Jersey Jazzman has pulled together an impressive collection of smears, wherein the corporate reformers’ attack machine tried to silence and/ or intimidate their critics.

JJ’s recitation brought to mind some of the many brushes I have had with the smear machine.

The first occurred in 2007, when I realized that someone in the NYC Department of Education was following me to my lectures and taping them. I saw this on four occasions and was curious but shrugged it off.

Then I realized what was going on when I read a sharp attack on me in the Néw York Post, calling me a “hypocritical critic.”

I later learned from journalists that the DOE was taping my lectures so they could compile a dossier called “Diane Ravitch, Then and Now.” They made the shocking discovery that I had changed my mind! First they showed the dossier to reporters, but none thought it was a story.

So someone at the DOE wrote the article, found someone else to sign it (the leader of the NYC Partnership, a business group that backs Bloomberg), sent it to the mayor’s public relations firm, which placed it in the Post. A journalist friend shared the email thread with me.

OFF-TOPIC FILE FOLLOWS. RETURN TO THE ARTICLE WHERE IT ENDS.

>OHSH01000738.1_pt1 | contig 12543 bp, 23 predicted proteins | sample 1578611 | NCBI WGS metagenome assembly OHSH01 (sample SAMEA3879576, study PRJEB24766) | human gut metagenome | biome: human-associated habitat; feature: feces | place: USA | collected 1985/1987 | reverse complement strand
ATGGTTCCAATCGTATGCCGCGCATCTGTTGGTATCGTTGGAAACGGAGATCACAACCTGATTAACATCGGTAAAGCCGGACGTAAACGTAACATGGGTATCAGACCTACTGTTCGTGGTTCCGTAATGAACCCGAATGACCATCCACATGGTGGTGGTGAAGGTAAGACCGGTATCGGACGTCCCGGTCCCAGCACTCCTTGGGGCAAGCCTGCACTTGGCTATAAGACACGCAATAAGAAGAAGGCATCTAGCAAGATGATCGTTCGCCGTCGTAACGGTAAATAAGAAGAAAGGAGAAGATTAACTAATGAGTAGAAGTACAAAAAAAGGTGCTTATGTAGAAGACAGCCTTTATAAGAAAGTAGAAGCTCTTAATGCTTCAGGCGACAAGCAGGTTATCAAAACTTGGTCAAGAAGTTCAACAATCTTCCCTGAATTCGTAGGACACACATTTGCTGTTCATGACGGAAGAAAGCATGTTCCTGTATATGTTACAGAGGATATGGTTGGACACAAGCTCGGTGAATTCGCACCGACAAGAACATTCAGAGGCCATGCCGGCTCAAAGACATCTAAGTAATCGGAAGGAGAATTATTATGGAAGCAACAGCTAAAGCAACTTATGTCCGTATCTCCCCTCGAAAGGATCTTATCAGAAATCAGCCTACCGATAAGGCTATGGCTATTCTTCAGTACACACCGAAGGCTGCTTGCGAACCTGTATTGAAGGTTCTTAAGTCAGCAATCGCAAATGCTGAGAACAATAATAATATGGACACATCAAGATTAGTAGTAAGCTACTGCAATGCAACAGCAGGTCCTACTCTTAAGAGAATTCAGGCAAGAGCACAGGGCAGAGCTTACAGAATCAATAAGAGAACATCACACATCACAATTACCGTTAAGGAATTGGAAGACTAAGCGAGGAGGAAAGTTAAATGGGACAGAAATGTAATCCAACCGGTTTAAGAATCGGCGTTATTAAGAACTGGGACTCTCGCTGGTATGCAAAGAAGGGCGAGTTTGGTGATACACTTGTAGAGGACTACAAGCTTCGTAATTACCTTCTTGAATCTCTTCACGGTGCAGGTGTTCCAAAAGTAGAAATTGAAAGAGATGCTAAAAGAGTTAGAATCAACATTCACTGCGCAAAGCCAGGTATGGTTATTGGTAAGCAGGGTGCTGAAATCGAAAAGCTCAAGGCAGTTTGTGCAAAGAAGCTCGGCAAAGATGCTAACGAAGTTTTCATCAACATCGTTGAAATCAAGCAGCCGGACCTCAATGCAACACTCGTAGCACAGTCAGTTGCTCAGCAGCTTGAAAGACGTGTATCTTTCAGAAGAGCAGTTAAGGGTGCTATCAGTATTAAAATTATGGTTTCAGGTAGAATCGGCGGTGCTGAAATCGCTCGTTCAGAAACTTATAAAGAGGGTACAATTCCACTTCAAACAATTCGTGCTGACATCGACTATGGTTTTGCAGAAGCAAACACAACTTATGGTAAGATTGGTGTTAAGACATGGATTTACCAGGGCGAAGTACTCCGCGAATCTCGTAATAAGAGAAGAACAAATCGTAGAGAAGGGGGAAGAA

I promptly responded. The Post graciously gave me the opportunity to do so.

Since then, there have been so many smears and accusations that I have learned to deal with them.

Here are the general rules of engagement:

Assess the situation and do one of two things: Ignore them or refute them.

Either will be very frustrating for the smear machine, because they want to get to you. They want you to get angry; they want you to respond. If you ignore them, it reveals their insignificance and impotence.

However, if the smear machine is spreading outright lies that you must refute, take them on. Never be afraid. Confront them fearlessly. Do not be defensive. Do not be angry. Be civil even if they are not. Don’t raise your voice or lose your cool. The cardinal rule about bullies is that they are cowards.

Make the decision about which strategy to use, depending on the situation.